A Catholic cemetery at the corner of Iris and Common Streets acted as a fire break as the flames moved down Iris Street. My house was spared. It also came through the last two hurricanes that hit Lake Charles. I don’t know what kind of damage it had back then but the house was still standing as it is today.
The other good news is that my cat survived the hurricane. We took our two dogs when we left for DeRidder before the storm hit but our cat was nowhere to be found. I fed him a whole bowl of cat food as he limped up. He ate all of it and more after that. I thought to myself what a great interview he would be if he could talk. What did he see and what did he hear when Rita arrived?
My neighbor across the street, Mark, came over to talk. He had some storm damage to his roof and most of the palm trees he has in his yard seemed to fare well in the storm. He said he had evacuated before the storm to DeRidder too.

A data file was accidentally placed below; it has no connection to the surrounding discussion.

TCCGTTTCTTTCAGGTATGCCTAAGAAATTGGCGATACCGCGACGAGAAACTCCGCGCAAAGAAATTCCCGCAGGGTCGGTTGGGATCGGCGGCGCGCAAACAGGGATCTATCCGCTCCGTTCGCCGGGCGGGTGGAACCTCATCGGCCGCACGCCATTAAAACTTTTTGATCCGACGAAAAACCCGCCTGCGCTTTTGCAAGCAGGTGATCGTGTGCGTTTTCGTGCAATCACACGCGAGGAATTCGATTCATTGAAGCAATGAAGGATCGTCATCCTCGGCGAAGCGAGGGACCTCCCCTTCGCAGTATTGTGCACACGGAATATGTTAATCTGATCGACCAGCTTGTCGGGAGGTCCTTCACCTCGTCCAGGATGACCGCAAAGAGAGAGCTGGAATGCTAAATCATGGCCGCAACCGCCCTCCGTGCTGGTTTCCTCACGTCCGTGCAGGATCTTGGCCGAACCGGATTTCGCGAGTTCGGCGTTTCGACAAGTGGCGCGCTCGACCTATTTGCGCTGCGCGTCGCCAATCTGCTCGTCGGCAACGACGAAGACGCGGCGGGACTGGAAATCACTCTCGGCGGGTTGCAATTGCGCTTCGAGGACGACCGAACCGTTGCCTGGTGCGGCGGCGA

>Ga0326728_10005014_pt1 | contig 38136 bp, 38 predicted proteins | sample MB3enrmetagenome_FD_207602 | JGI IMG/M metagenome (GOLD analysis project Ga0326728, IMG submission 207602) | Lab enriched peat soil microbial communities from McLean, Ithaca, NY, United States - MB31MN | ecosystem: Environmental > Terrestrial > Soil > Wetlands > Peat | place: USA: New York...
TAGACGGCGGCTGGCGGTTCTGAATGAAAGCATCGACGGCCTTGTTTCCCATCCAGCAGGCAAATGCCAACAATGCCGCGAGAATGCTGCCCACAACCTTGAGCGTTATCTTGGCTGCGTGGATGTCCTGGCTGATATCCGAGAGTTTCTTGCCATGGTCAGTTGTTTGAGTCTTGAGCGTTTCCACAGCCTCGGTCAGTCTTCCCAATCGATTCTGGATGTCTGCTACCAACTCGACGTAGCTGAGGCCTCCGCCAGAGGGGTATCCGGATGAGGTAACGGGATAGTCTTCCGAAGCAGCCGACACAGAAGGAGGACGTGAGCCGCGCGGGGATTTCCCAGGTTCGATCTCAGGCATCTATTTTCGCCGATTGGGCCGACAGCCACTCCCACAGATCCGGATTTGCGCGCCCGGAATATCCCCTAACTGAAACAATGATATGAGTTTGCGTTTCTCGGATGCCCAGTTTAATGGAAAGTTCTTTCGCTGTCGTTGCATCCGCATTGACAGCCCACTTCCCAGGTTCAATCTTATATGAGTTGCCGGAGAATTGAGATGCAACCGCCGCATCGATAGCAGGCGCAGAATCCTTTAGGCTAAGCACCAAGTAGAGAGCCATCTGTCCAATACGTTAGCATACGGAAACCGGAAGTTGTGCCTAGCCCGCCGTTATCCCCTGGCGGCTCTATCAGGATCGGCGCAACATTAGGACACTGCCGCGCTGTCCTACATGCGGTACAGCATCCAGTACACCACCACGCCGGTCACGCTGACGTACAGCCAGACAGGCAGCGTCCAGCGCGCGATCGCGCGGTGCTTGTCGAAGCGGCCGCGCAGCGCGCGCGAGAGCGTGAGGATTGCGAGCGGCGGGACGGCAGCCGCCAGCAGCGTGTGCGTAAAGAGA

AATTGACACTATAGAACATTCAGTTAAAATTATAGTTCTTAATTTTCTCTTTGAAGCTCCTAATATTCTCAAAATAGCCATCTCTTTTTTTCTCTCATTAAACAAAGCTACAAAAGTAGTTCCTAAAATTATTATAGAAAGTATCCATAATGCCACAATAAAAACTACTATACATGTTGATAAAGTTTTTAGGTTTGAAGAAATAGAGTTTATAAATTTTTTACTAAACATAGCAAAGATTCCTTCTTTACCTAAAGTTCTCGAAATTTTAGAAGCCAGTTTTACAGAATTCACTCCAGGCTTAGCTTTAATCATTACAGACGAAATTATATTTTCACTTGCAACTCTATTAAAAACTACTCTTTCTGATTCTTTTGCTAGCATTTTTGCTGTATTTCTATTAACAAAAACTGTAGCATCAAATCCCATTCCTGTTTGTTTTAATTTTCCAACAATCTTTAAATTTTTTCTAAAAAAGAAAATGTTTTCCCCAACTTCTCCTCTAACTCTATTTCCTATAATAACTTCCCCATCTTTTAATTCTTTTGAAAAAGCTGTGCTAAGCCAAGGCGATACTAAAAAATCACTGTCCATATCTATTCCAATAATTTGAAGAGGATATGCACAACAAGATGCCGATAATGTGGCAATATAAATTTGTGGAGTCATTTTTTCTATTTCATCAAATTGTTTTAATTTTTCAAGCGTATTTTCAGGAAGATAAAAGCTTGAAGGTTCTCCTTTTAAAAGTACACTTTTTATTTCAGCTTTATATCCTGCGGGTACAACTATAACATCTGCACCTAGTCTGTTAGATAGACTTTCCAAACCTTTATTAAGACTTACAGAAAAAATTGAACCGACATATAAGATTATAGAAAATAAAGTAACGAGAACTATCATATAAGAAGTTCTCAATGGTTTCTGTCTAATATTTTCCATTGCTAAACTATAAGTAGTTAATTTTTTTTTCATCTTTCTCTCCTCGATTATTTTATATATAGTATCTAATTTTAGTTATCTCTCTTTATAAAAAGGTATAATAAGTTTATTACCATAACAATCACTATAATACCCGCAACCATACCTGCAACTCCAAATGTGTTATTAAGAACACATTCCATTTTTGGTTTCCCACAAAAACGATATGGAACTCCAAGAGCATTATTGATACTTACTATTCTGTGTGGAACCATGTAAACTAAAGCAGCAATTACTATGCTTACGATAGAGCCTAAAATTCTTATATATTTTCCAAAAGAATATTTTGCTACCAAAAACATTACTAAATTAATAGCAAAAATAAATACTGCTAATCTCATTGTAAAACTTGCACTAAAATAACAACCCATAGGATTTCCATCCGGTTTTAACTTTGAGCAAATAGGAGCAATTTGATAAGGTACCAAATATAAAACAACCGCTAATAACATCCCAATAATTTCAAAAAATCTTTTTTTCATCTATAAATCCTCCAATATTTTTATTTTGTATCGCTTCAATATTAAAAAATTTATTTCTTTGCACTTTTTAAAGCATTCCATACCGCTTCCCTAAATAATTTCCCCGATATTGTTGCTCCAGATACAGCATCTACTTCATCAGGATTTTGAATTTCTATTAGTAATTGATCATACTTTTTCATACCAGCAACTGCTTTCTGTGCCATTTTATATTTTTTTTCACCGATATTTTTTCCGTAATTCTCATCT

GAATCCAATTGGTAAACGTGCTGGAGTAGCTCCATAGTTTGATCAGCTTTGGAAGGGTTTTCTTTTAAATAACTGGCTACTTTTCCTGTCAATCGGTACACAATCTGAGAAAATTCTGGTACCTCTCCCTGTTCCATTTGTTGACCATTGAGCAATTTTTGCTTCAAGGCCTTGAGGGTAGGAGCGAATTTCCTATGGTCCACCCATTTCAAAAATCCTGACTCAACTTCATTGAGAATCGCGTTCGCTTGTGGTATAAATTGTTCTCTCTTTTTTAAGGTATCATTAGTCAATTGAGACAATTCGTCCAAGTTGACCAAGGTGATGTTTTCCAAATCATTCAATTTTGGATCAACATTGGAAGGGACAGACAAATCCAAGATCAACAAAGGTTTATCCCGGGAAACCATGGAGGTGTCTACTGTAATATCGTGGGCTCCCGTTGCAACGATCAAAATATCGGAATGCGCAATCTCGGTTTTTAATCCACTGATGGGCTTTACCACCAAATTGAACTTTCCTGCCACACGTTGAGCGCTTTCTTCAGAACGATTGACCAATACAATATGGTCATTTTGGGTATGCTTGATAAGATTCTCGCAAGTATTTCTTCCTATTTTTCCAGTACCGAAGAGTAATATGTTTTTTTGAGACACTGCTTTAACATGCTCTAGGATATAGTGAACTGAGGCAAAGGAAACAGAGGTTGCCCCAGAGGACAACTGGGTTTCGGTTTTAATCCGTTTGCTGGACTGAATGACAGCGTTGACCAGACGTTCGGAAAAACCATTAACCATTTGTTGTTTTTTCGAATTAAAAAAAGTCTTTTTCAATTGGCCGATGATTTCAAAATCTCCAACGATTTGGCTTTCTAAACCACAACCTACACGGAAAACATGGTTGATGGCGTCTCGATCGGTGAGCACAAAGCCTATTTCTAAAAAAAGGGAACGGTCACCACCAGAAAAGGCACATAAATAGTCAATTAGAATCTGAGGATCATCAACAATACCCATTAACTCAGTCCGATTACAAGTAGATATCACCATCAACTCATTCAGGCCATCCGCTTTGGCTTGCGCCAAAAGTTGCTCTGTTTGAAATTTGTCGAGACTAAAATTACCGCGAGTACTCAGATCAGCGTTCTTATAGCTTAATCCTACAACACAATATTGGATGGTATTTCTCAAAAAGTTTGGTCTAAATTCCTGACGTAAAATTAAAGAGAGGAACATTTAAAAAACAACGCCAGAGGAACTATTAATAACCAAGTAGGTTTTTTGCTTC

Probably the oddest thing to happen at my house this week was the sight of ten shirtless men asleep on my front porch. I drove up the other day to pick a few things and saw this pile of guys sprawled out. I asked them if I could help them and they all looked at me in a daze. I immediately realized they didn’t speak English.
As it turned out there were part of a tree-removal outfit that had been clearing debris at the rental house next door. This yard was now all nice and clean but for some reason the men had put all of the debris in my front yard. The foreman, who did speak English, couldn’t say who he worked for and said his men were too tired to remove the storm debris from my front yard. They had been working since 7 a.m., he said. I knew this was going to be a bad day. What else could happen?

Hector San Miguel
American Press
City Editor


Elaine said...

I thought to myself what a great interview he would be if he could talk. What did he see and what did he hear when Rita arrived?

Haha. I would have wondered the same thing.

So glad your home fared well, Hector.

- Elaine B.

Anonymous said...

Good stuff, Tos. Keep up the great writing.


Kathy Kay said...

Hector -- where's Lucy? Sally wants to talk to her.

Kathy K.